Last Updated on by Mitch Rezman
I’m a 25-year parrot rescue and parrot care specialist.
In reading your blog about “Should a blind person care for a parrot,”.
I was reading the blind woman’s response and her description about putting styptic powder on a blood feather.
This is absolutely the wrong thing to do or regardless of her being blind or not. As you probably know I feel that regarding a blood feather it is important to be able to see if the shaft is broken.
Styptic powder should only be used to stop bleeding for a nail trim.
If used on a blood Feather it can really burn and cause pain to the bird.
The only thing to do with a blood feather of a smaller bird is to apply ice cold water to the feather to stop the blood flow or a skilled bird person can use hemostats to pull the blood feather completely out and then apply pressure with a cotton ball soaked in ice water.
I own a very large 19-year-old green-winged Macaw who I have been with since he was six months old.
He is mostly a sweetheart but if he gets excited by being in the company of strangers that he’s showing off his big wings to or around his favorite people that he has crushes on he can get in overload mode and he can become aggressive toward me.
I have to watch for his body language to see his eyes pinning and his feathers fluffing to know what he is going to do.
Therefore I think it best to be sighted during this exchange.
I did have a client who was blind and she owned a blue and gold Macaw who was at least 1/2 to 1/3 the size of my big boy.
I liked your suggestion of having a sighted caregiver to look in on the bird or birds or to have someone who is not blind to help out.
Also, an amazon can bite pretty hard causing serious injury as well and one would also have to read their body language ie eyes pinning and fluffed or excited feathers to know not to handle the bird if it was overly excited.
Thanks for your informative blogs, Sarah Sweet with Sweetpreen.
Thank you for writing and the kind words.
It is opaque to me how a bird would feel pain in a blood feather having no nerves (feathers have zero nerves) only an artery while a foot contains (a relatively small amount of) nerves that do feel pain.
If I applied styptic to the area from where the feather was removed, I’d be touching nerves but most styptic powder for birds contains benzocaine, a local anesthetic used for topical pain relief.
I have tested all bird styptics as well as corn starch on my own face and body with no resulting pain.
We’ve always pulled the blood feather out carefully with needle-nose pliers.
Unfortunately, the majority of pet bird keepers have not learned toweling or safe restraint whose use is inevitable with a pet bird in your home and necessary to know before blood feather removal.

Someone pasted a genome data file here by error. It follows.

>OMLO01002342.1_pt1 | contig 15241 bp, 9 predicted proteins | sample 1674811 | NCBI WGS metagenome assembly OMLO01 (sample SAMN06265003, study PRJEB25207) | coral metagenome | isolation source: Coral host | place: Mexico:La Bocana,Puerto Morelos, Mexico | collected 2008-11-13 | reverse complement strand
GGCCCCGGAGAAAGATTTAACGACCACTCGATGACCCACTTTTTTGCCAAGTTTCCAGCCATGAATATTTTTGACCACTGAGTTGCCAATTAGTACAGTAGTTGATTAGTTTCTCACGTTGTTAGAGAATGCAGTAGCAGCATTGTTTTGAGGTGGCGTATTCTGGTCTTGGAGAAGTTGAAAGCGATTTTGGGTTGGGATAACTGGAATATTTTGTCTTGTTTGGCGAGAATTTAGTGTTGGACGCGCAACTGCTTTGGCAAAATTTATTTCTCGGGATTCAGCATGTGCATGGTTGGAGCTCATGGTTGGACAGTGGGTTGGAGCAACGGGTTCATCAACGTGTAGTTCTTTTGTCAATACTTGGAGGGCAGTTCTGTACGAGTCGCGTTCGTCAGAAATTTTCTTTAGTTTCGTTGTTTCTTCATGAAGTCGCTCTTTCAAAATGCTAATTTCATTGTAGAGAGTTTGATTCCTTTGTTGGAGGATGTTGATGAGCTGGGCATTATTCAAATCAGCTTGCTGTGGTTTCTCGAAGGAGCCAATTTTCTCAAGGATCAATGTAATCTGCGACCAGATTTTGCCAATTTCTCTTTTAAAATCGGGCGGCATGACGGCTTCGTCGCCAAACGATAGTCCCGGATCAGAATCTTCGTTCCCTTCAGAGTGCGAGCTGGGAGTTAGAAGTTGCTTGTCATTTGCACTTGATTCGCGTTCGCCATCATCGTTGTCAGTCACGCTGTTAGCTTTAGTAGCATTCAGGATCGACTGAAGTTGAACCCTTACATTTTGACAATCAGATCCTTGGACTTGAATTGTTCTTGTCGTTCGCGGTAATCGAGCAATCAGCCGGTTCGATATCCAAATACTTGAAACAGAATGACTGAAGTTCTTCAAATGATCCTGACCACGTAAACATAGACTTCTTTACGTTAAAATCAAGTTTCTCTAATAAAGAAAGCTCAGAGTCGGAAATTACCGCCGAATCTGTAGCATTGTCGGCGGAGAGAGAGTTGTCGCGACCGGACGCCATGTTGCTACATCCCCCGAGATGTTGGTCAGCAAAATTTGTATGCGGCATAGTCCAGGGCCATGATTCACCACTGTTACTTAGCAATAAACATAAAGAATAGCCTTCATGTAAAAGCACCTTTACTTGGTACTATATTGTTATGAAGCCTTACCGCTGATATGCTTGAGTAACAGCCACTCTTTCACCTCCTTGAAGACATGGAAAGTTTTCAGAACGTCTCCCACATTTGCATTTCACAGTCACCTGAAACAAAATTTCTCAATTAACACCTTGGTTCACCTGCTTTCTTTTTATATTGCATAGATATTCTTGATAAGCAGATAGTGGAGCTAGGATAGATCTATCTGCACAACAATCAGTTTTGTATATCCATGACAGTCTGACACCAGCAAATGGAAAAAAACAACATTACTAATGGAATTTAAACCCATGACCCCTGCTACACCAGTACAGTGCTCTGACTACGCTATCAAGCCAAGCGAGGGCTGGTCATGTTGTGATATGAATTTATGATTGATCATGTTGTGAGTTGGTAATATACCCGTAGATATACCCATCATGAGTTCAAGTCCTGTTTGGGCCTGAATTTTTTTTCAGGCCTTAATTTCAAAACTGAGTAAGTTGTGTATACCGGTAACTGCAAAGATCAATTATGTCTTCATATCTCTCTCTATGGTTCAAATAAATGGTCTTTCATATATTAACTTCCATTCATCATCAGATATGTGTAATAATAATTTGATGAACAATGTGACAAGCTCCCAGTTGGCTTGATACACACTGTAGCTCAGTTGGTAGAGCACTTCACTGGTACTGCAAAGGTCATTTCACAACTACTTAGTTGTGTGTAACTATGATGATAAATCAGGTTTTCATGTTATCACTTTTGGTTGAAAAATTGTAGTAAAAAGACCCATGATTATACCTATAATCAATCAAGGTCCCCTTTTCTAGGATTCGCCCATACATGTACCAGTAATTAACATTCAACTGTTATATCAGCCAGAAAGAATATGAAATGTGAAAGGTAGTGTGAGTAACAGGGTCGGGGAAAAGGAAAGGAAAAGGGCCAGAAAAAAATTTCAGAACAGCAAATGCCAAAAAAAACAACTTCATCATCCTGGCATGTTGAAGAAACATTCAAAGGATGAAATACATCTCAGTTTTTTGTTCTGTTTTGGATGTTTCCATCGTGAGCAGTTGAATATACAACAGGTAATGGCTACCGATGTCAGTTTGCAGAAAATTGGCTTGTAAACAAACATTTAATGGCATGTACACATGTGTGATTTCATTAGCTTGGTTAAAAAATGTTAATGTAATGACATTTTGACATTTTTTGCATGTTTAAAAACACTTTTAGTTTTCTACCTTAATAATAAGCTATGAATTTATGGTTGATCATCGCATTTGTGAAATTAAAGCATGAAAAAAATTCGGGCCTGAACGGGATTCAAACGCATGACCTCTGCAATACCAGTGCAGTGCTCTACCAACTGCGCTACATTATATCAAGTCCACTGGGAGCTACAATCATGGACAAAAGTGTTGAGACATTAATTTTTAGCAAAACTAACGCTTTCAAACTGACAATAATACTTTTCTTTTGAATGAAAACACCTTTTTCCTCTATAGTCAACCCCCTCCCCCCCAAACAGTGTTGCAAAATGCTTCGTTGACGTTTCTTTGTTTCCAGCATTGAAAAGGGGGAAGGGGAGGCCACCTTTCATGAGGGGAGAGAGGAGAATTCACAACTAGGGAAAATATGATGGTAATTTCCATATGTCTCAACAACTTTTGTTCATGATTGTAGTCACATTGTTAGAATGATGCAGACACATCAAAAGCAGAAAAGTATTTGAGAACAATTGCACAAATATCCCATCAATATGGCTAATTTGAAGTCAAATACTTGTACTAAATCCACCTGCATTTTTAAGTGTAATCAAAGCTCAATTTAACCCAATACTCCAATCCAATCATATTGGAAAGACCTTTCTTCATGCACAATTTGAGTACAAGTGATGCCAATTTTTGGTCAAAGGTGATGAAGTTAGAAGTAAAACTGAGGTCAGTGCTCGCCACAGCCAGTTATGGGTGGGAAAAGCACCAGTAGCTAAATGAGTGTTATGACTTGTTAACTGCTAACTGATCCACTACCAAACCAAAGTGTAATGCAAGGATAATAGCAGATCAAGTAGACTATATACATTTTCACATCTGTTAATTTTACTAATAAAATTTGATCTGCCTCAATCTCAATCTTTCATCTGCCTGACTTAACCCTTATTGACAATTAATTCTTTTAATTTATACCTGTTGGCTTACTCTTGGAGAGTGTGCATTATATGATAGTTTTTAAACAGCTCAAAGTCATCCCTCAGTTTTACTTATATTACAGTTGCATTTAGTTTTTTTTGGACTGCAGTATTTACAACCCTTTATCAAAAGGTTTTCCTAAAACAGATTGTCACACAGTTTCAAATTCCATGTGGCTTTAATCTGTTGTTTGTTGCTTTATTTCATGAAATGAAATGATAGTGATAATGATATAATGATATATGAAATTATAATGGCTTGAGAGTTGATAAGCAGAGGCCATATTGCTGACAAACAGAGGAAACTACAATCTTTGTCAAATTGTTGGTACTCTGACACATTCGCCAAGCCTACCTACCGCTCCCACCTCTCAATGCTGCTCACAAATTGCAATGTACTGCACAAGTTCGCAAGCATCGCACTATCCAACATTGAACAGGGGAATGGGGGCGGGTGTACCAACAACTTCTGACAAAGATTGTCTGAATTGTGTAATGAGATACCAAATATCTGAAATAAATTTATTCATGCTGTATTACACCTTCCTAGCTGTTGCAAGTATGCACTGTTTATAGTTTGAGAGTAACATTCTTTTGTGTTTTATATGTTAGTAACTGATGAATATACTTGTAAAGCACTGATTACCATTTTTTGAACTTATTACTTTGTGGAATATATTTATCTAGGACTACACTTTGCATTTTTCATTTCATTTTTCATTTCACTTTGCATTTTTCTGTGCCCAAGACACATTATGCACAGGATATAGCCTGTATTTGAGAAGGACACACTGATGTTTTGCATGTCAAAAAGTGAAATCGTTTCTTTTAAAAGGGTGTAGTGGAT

Regarding Sweetpreen’s behavior.
Birds have different ways of communicating potential aggression.
Our newest rescue Keto a 15-year-old African ringneck (we’re his 4 – 5 – 6th home??) will unemotionally lash out if you are closer than one inch, biting deep enough to draw blood and clamp his beak until you figure out how to get him off.
Years ago our Indian Ringneck’s eyes would pin and his feathers would fluff when he ate frozen corn (but loved it).
He always bit me with no warning (guerilla warfare) but never bit Catherine so I always used a perch to handle him – he was unapproachable with my hand.
Pet birds, in general, don’t always signal “aggression” as they are not hard-wired to do so and many times those signs are confused as reactions.
Flighted birds are less likely to bite knowing they have the ability to fly away from danger.
Sweetpreen is not simply “showing off his big wings,” around the company.
He’s exhibiting classic Greenwing alpha male behavior indicating that if this new flock doesn’t “fall in line” he’s going to start biting beginning with you.
That’s not aggression Sarah, that plain old jealousy.
It’s common for birds to warn their human mates that “engaging the enemy” is not tolerated.
We had a female Senegal that if she was on my shoulder and I touched Catherine in any way, I’d receive what felt something akin to a large hypodermic needle.
If you were to allow Sweetpreen to bite you, you would be passively signaling to him that biting you is OK.
I would advocate caging him when the company is over to keep him centered for his own good and yours.
Lighting placed no further away than 6 inches over his cage on a timer with 12/12 on-off can also reduce aggression by helping to keep his circadian rhythms synched.
Sweetpreen has more than 100,000,000 years of instinctual expectations that need to be examined and understood for a fully compatible human/bird relationship.